A Confederate flag flies at the base of Stone Mountain on June 30, 2015, in Stone Mountain, Ga. (David Goldman/AP)

A volunteer firefighter who said he was protesting political correctness by flying a Confederate battle flag alongside the American flag during an Independence Day parade in Minnesota has been suspended, he said, after photos of the display went viral.

“I didn’t think it was going to be a big deal, but boy was I wrong,” Hartland Fire Department volunteer Brian Nielsen, 43, told the Associated Press. He told the Associated Press that he was informed of his suspension Sunday, pending an investigation by the fire department. “More than likely I’ll probably be asked to step down. I respect that and will do that if they want,” he added.

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Nielsen’s protest on July 3 came days before the South Carolina state legislature was slated to debate a measure that would remove the Confederate battle flag from its post outside of the state Capitol. It’s the highest-profile instance of a larger push to eliminate many public displays of the flag in response to a brutal mass shooting that left nine people dead at an African American church in South Carolina.

Dylann Roof, the accused Charleston, S.C., gunman, had in the past posed with the flag and other Confederate symbols. “You rape our women, and you’re taking over our country. And you have to go,” he is said to have told his victims at the church.

For Nielsen, however, the debate over the flag isn’t about race. “I don’t see race,” he told the Associated Press. “Black and white are the same to me. My belief is that ‘politically correct’ is going too far.”

In another interview with the Albert Lea Tribune, Nielsen said that he’s not “up for the rebel or the slavery part of it,” adding: “It’s history. They’re trying to take this flag away. They’re basically trying to change the history and abolish it and get rid of it.”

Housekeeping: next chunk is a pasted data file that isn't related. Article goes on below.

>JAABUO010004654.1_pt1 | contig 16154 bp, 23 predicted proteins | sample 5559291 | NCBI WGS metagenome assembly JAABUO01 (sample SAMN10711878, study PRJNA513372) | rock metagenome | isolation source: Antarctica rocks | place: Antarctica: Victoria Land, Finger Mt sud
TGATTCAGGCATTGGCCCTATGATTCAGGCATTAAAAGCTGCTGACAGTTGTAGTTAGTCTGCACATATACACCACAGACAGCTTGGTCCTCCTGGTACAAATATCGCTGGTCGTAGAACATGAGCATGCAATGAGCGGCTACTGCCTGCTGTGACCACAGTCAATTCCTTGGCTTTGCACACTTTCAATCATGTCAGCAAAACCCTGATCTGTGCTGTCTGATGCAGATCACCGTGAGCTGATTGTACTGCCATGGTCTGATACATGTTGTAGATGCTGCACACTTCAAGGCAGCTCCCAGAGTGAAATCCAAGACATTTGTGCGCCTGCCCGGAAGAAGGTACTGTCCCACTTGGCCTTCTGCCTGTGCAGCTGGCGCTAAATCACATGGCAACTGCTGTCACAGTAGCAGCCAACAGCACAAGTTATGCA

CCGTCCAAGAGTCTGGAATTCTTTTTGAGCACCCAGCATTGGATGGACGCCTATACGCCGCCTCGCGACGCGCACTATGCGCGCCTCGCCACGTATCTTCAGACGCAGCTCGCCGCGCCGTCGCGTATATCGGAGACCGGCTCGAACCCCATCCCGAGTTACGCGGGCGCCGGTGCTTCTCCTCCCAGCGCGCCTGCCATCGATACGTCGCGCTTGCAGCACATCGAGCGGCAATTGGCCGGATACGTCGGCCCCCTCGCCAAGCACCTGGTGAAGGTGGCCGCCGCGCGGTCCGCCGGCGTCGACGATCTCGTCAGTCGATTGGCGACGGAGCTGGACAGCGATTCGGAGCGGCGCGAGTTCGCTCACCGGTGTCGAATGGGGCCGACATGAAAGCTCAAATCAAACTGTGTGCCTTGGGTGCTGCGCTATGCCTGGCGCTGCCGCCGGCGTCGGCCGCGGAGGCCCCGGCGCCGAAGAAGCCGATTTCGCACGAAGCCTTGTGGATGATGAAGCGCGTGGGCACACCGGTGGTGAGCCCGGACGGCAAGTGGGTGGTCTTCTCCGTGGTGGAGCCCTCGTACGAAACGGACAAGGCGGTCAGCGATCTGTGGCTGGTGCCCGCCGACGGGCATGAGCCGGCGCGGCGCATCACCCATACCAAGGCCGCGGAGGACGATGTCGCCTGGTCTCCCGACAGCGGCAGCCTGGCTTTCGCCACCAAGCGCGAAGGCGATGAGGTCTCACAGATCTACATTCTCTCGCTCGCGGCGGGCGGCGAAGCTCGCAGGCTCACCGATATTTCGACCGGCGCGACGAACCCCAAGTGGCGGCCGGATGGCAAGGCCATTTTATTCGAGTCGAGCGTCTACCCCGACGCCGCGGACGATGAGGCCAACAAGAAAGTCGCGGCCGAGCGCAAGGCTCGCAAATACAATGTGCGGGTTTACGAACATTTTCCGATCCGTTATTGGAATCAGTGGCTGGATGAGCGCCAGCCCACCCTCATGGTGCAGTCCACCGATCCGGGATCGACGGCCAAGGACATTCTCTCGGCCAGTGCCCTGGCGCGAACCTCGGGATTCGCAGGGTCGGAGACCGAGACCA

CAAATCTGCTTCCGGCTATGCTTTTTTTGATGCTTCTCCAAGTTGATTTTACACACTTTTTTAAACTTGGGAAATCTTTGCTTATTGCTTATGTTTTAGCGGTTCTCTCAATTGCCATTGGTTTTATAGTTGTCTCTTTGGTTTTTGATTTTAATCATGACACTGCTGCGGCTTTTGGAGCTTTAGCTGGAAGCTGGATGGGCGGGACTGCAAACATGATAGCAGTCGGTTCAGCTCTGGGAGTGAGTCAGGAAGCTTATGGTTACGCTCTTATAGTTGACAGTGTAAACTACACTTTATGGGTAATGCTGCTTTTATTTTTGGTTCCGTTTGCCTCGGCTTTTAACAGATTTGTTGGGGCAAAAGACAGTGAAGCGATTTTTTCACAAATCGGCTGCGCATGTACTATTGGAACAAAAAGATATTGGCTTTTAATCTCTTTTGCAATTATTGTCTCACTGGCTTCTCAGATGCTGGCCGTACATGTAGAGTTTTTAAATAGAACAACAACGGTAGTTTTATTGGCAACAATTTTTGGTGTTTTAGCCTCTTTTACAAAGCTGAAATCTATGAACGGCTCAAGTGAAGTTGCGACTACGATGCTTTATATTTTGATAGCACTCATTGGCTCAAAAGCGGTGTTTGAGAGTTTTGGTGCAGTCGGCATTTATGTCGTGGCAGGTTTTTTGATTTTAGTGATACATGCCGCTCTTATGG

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Nielsen, who said he had no idea that the whole thing would get as much attention as it did, added that he is willing to publicly apologize for his decision to fly the flag at the parade to the Albert Lea Chamber of Commerce, if he’s asked to.

Randy Kehr, executive director of the chamber, told the Minneapolis Star Tribune that it was “unfortunate” someone decided to fly the Confederate flag at the parade. He said that the controversy was a “difficult situation” because it is “within [Nielsen’s] right” to fly the flag, which he agreed was “a part of history.”

However, Kehr said that if he knew about Nielsen’s plan before the parade was underway, he would have asked the volunteer firefighter “respectfully not to fly it.”

More than 500 activists cruised into Russellville, Ark., on Sunday to show support for the embattled Confederate flag, seen by many as a symbol of racism and slavery. (Reuters)

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